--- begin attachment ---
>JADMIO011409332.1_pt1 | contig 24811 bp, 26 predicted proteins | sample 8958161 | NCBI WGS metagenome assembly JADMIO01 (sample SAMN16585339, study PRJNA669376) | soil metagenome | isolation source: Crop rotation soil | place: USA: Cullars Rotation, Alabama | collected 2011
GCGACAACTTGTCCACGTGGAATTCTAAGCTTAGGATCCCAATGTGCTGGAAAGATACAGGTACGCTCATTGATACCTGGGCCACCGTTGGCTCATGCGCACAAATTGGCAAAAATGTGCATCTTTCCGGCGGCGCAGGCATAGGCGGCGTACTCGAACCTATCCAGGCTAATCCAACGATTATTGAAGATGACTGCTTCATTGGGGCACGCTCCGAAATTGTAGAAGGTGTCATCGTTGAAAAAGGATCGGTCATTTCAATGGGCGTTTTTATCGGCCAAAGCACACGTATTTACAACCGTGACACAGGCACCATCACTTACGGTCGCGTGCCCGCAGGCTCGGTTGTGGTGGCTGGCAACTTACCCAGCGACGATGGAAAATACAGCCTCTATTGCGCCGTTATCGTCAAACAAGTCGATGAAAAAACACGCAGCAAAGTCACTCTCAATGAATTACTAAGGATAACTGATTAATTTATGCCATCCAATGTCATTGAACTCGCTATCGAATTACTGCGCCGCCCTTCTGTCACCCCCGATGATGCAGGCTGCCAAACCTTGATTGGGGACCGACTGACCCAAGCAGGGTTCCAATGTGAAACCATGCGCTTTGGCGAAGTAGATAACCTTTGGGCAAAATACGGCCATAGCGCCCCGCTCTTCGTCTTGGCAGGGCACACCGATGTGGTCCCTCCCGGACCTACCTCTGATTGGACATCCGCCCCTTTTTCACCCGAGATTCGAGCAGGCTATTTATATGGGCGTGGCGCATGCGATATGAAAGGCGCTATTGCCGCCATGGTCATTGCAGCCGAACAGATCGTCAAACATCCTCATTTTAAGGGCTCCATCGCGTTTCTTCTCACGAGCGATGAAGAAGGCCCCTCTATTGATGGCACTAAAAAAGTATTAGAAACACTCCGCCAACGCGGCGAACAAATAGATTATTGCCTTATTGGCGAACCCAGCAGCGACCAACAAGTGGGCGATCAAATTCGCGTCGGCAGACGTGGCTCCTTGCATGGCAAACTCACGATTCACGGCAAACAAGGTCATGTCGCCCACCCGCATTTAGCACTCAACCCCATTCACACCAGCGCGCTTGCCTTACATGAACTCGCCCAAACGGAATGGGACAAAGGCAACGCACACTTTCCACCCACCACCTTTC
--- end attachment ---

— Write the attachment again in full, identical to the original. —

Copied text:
>JADMIO011409332.1_pt1 | contig 24811 bp, 26 predicted proteins | sample 8958161 | NCBI WGS metagenome assembly JADMIO01 (sample SAMN16585339, study PRJNA669376) | soil metagenome | isolation source: Crop rotation soil | place: USA: Cullars Rotation, Alabama | collected 2011
GCGACAACTTGTCCACGTGGAATTCTAAGCTTAGGATCCCAATGTGCTGGAAAGATACAGGTACGCTCATTGATACCTGGGCCACCGTTGGCTCATGCGCACAAATTGGCAAAAATGTGCATCTTTCCGGCGGCGCAGGCATAGGCGGCGTACTCGAACCTATCCAGGCTAATCCAACGATTATTGAAGATGACTGCTTCATTGGGGCACGCTCCGAAATTGTAGAAGGTGTCATCGTTGAAAAAGGATCGGTCATTTCAATGGGCGTTTTTATCGGCCAAAGCACACGTATTTACAACCGTGACACAGGCACCATCACTTACGGTCGCGTGCCCGCAGGCTCGGTTGTGGTGGCTGGCAACTTACCCAGCGACGATGGAAAATACAGCCTCTATTGCGCCGTTATCGTCAAACAAGTCGATGAAAAAACACGCAGCAAAGTCACTCTCAATGAATTACTAAGGATAACTGATTAATTTATGCCATCCAATGTCATTGAACTCGCTATCGAATTACTGCGCCGCCCTTCTGTCACCCCCGATGATGCAGGCTGCCAAACCTTGATTGGGGACCGACTGACCCAAGCAGGGTTCCAATGTGAAACCATGCGCTTTGGCGAAGTAGATAACCTTTGGGCAAAATACGGCCATAGCGCCCCGCTCTTCGTCTTGGCAGGGCACACCGATGTGGTCCCTCCCGGACCTACCTCTGATTGGACATCCGCCCCTTTTTCACCCGAGATTCGAGCAGGCTATTTATATGGGCGTGGCGCATGCGATATGAAAGGCGCTATTGCCGCCATGGTCATTGCAGCCGAACAGATCGTCAAACATCCTCATTTTAAGGGCTCCATCGCGTTTCTTCTCACGAGCGATGAAGAAGGCCCCTCTATTGATGGCACTAAAAAAGTATTAGAAACACTCCGCCAACGCGGCGAACAAATAGATTATTGCCTTATTGGCGAACCCAGCAGCGACCAACAAGTGGGCGATCAAATTCGCGTCGGCAGACGTGGCTCCTTGCATGGCAAACTCACGATTCACGGCAAACAAGGTCATGTCGCCCACCCGCATTTAGCACTCAACCCCATTCACACCAGCGCGCTTGCCTTACATGAACTCGCCCAAACGGAATGGGACAAAGGCAACGCACACTTTCCACCCACCACCTTTC